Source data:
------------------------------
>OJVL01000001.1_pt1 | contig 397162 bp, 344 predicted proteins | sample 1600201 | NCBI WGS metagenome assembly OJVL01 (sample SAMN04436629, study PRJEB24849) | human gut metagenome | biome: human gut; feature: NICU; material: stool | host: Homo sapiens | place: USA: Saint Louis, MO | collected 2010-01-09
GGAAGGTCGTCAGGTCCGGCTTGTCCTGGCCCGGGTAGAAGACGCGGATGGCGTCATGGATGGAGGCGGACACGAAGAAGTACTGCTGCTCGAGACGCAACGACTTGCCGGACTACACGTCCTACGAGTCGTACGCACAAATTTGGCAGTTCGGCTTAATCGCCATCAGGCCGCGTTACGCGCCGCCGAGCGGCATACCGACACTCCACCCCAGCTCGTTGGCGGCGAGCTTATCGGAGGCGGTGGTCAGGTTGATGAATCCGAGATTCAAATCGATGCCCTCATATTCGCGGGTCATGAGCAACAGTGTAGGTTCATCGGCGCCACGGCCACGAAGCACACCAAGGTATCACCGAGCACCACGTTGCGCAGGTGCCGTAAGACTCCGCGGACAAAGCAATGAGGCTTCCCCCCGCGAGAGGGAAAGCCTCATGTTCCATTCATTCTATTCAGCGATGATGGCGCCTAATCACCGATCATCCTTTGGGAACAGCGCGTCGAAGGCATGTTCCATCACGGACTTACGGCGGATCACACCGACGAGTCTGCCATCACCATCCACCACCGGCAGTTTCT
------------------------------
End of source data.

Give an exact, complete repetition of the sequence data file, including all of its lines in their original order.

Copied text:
>OJVL01000001.1_pt1 | contig 397162 bp, 344 predicted proteins | sample 1600201 | NCBI WGS metagenome assembly OJVL01 (sample SAMN04436629, study PRJEB24849) | human gut metagenome | biome: human gut; feature: NICU; material: stool | host: Homo sapiens | place: USA: Saint Louis, MO | collected 2010-01-09
GGAAGGTCGTCAGGTCCGGCTTGTCCTGGCCCGGGTAGAAGACGCGGATGGCGTCATGGATGGAGGCGGACACGAAGAAGTACTGCTGCTCGAGACGCAACGACTTGCCGGACTACACGTCCTACGAGTCGTACGCACAAATTTGGCAGTTCGGCTTAATCGCCATCAGGCCGCGTTACGCGCCGCCGAGCGGCATACCGACACTCCACCCCAGCTCGTTGGCGGCGAGCTTATCGGAGGCGGTGGTCAGGTTGATGAATCCGAGATTCAAATCGATGCCCTCATATTCGCGGGTCATGAGCAACAGTGTAGGTTCATCGGCGCCACGGCCACGAAGCACACCAAGGTATCACCGAGCACCACGTTGCGCAGGTGCCGTAAGACTCCGCGGACAAAGCAATGAGGCTTCCCCCCGCGAGAGGGAAAGCCTCATGTTCCATTCATTCTATTCAGCGATGATGGCGCCTAATCACCGATCATCCTTTGGGAACAGCGCGTCGAAGGCATGTTCCATCACGGACTTACGGCGGATCACACCGACGAGTCTGCCATCACCATCCACCACCGGCAGTTTCT